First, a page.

By Damakant Jayshi

The Executive Committee of the Marathon County Board will postpone taking up an amended ‘Community for All’ resolution that attracted sharp reaction among its proponents and those opposed to the measure.

According to a District 3 Board supervisor, William Harris, who is among those spearheading the effort to pass the diversity-focused resolution, the measure would likely be taken up next month. The resolution was prepared by the county’s Diversity Affairs Commission.

A previous version of the resolution was voted down 6-2 by the 10-member Executive Committee on May 13. Chair Kurt Gibbs, Vice-Chair Craig McEwen, supervisors Matt Bootz, Randy Fifrick, Jacob Langenhahn and E.J. Stark voted against the measure. Supervisors Alyson Leahy and John Robinson voted in favor and two supervisors – Sara Guild and Tim Buttke – were excused. The rejection drew national attention with a The New York Times report.

Supporters of the initiative expect approval despite opposition to the measure from a section of the community, members of the executive committee and the Marathon County Board.

“With the changes made to the resolution, we hope it gets approved by the Executive Committee,” Harris, tells Wausau Pilot & Review. “We have tried to address the concerns of the people in the community as well as Board supervisors.” 

William Harris

Harris, an attorney who grew up in Florida, is Marathon County’s first Black supervisor, elected in 2020. Among the changes was defining the word ‘equity’ in the resolution, a word that drew fierce backlash from those opposed to the initiative.

Skeptics of the move are unmoved, though.

“Why do we keep talking about this resolution? We are a caring and welcoming community for law-abiding people,” said Joanne Leonard, a former board member.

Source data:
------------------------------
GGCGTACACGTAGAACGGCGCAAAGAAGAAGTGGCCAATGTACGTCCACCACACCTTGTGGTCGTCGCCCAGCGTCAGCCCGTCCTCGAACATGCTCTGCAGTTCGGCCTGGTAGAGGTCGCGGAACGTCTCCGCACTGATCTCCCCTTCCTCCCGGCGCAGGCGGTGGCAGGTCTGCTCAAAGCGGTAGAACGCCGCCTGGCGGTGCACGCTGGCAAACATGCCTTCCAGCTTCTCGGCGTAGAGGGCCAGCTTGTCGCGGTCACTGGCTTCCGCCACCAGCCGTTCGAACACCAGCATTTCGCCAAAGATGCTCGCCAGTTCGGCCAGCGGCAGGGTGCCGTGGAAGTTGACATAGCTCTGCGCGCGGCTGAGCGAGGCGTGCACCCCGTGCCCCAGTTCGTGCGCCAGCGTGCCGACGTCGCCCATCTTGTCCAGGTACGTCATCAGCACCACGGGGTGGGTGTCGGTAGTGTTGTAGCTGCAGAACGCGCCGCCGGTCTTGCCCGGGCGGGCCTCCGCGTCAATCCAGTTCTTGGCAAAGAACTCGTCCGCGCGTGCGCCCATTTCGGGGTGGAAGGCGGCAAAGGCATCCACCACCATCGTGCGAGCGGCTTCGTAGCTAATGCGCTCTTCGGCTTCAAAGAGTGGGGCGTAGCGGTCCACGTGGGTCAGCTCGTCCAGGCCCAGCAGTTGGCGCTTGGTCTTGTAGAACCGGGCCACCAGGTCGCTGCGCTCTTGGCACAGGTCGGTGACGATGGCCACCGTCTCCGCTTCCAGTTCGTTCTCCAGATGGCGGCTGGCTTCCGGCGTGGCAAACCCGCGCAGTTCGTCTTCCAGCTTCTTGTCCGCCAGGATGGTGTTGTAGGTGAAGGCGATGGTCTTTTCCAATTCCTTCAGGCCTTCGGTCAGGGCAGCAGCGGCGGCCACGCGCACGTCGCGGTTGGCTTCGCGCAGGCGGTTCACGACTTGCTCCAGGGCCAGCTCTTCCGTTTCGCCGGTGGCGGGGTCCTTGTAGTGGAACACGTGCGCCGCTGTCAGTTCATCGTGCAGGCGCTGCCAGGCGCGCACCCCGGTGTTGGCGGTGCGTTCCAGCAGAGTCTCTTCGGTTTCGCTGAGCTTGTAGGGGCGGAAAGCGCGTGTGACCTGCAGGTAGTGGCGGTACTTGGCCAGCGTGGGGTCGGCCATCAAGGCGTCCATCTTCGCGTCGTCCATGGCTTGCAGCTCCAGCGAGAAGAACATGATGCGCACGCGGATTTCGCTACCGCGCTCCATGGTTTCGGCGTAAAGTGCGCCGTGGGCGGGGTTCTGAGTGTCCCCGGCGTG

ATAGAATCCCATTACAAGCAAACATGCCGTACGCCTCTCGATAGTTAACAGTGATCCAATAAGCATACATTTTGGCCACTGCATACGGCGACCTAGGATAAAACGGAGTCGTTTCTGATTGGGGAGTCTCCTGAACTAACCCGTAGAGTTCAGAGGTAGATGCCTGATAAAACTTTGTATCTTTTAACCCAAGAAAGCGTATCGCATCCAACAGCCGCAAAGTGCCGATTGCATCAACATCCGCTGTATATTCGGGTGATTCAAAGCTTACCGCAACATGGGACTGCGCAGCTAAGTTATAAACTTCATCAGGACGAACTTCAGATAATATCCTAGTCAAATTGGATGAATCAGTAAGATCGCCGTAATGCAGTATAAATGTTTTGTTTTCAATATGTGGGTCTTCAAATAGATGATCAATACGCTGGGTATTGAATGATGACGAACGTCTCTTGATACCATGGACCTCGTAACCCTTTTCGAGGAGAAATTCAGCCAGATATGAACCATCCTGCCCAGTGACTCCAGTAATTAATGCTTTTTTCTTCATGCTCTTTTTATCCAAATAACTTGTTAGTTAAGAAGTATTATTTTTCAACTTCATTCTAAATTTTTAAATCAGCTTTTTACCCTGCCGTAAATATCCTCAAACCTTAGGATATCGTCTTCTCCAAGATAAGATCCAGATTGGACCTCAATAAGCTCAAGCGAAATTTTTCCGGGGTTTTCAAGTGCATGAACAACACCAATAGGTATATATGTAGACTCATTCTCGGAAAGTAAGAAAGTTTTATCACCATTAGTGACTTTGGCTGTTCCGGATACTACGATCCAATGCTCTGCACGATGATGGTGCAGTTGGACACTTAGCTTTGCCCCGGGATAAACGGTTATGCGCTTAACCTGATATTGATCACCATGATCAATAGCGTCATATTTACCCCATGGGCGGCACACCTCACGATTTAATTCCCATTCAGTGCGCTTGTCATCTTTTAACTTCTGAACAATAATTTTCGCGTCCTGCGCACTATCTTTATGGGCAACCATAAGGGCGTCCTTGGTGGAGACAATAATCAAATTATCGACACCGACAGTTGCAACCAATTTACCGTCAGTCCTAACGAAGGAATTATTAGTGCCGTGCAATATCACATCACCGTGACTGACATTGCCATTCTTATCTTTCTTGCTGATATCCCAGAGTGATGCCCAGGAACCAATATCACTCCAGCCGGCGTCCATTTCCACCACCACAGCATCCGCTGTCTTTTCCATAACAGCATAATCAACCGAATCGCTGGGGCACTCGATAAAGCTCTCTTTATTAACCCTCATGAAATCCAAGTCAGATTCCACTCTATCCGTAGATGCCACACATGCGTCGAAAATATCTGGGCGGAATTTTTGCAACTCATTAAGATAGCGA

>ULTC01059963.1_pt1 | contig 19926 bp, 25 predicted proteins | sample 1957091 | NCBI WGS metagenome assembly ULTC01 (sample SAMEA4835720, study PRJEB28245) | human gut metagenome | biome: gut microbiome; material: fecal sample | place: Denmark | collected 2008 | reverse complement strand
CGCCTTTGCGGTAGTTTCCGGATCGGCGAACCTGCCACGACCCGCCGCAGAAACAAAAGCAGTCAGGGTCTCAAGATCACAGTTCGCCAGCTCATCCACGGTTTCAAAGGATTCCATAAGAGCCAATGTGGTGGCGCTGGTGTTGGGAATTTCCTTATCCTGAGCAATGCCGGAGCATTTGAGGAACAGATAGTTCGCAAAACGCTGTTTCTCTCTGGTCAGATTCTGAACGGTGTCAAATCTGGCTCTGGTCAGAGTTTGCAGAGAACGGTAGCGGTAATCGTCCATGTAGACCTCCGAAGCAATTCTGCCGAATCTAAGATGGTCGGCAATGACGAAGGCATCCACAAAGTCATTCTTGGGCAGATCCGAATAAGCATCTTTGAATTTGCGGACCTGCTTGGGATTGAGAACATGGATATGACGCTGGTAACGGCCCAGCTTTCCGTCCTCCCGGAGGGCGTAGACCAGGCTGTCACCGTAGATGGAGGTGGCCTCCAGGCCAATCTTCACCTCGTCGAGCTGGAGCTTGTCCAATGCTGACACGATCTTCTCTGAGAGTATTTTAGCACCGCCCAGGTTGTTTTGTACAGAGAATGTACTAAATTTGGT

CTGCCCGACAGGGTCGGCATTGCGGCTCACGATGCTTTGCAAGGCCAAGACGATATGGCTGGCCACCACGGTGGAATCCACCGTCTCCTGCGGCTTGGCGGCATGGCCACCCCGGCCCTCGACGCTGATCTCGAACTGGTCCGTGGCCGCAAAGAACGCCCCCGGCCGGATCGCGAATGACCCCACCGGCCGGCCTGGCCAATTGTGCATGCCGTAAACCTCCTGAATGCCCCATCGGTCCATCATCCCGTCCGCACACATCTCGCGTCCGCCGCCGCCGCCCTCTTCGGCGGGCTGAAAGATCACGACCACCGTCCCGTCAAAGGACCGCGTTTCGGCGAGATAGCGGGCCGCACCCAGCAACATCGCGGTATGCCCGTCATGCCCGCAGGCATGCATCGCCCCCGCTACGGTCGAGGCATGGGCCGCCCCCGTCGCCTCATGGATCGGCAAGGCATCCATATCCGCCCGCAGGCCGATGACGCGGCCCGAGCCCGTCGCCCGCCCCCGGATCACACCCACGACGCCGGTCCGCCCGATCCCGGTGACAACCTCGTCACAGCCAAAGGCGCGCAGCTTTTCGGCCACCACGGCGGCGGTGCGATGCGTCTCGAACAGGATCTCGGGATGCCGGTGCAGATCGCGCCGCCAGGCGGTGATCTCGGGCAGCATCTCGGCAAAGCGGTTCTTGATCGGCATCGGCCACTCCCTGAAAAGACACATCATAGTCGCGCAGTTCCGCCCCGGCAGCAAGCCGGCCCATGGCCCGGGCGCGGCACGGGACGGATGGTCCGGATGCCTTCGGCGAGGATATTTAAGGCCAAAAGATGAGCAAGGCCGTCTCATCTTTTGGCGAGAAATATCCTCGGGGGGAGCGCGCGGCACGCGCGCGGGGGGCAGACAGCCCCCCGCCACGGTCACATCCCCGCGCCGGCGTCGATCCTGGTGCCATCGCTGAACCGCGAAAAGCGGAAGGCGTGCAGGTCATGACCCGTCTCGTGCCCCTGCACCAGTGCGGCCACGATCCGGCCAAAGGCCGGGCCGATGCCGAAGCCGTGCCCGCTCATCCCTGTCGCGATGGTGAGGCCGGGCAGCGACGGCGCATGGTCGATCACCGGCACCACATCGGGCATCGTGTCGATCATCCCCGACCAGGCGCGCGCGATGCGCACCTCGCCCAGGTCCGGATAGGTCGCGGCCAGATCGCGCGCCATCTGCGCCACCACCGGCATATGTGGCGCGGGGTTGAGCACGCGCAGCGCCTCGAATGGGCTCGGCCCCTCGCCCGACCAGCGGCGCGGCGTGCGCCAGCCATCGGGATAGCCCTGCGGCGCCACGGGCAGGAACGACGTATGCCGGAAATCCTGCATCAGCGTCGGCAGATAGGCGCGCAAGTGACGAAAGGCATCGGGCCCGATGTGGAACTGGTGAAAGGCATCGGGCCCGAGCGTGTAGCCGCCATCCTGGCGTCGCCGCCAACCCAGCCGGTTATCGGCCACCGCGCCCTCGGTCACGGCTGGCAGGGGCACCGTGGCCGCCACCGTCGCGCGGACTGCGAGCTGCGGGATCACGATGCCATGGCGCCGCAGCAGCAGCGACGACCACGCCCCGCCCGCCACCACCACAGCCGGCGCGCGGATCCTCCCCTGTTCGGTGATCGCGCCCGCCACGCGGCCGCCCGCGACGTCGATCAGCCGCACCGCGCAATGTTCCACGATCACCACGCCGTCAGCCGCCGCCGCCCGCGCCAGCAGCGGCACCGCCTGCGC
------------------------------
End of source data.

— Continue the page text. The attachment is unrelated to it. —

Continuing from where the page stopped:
Leonard, who is white, has taken issue with the word “equity” in the resolution. 

“This is nothing but an attempt to cast whites as bigots and racists,” Leonard said, adding that the initiative  is “elevating one minority group over another minority group or any other community.”

These charges are denied by both Harris and another supervisor, Yee Leng Xiong from Dist. 19, who supports the measure. Xiong, who chairs the Diversity Affairs Commission, said Harris has made efforts to address the concerns of those who feel the initiative is “divisive,” opens the community to lawsuits and opens the door to “redistribution of wealth.” The two contend the resolution does no such thing.

“This is a resolution meant to unite our community,” Xiong said. “In fact, we need it more than ever.” 

Yee Leng Xiong

According to a 2019-2021 LIFE Report by United Way of Marathon County, more than one-third of the survey respondents reported one or more experiences of discrimination, an increase of 7% since 2017. Another key finding of the report – on income disparity – shows about 45% of Black residents living below poverty level. The figures for American Indian or Alaska Native residents is almost 30%, Asians at 30%, and Hispanic or Latino more than 40%.

The figure for white residents is just 8%, the survey shows.

“How do you deal with inequality if you do not even want to acknowledge it?” Xiong said.

Xiong and Harris are in talks with other supervisors who have been opposed to the resolution to see if more changes can be made to the document that would ensure their support. One is Chris Dickinson, supervisor from Dist. 29.

“The document contained wording and action items that went beyond a simple declaration that we are a community for all, making it problematic for unanimous support which I feel is necessary for such a resolution,” Dickinson said, referring to the older version which he has opposed. He said he hasn’t yet read the new version and would decide on voting after reading it.

If the executive committee rejects the resolution again, Harris and Xiong plan to bring it to the full Board. As per the Board rules, any two supervisors can bring a measure to the full Board.

Damakant Jayshi is a reporter for Wausau Pilot & Review. He is also a corps member with Report for America, an initiative of GroundTruth Project that places journalists into local newsrooms. Reach him at


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